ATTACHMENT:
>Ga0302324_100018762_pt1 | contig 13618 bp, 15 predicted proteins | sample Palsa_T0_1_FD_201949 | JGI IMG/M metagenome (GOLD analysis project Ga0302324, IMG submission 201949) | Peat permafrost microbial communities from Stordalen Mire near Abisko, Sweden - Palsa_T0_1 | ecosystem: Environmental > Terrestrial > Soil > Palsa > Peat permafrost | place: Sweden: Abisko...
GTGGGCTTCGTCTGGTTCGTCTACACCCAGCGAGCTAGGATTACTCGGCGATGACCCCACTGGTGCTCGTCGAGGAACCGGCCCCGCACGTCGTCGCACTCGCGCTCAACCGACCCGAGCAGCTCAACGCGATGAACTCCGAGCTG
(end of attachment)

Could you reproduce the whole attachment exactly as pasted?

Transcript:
>Ga0302324_100018762_pt1 | contig 13618 bp, 15 predicted proteins | sample Palsa_T0_1_FD_201949 | JGI IMG/M metagenome (GOLD analysis project Ga0302324, IMG submission 201949) | Peat permafrost microbial communities from Stordalen Mire near Abisko, Sweden - Palsa_T0_1 | ecosystem: Environmental > Terrestrial > Soil > Palsa > Peat permafrost | place: Sweden: Abisko...
GTGGGCTTCGTCTGGTTCGTCTACACCCAGCGAGCTAGGATTACTCGGCGATGACCCCACTGGTGCTCGTCGAGGAACCGGCCCCGCACGTCGTCGCACTCGCGCTCAACCGACCCGAGCAGCTCAACGCGATGAACTCCGAGCTG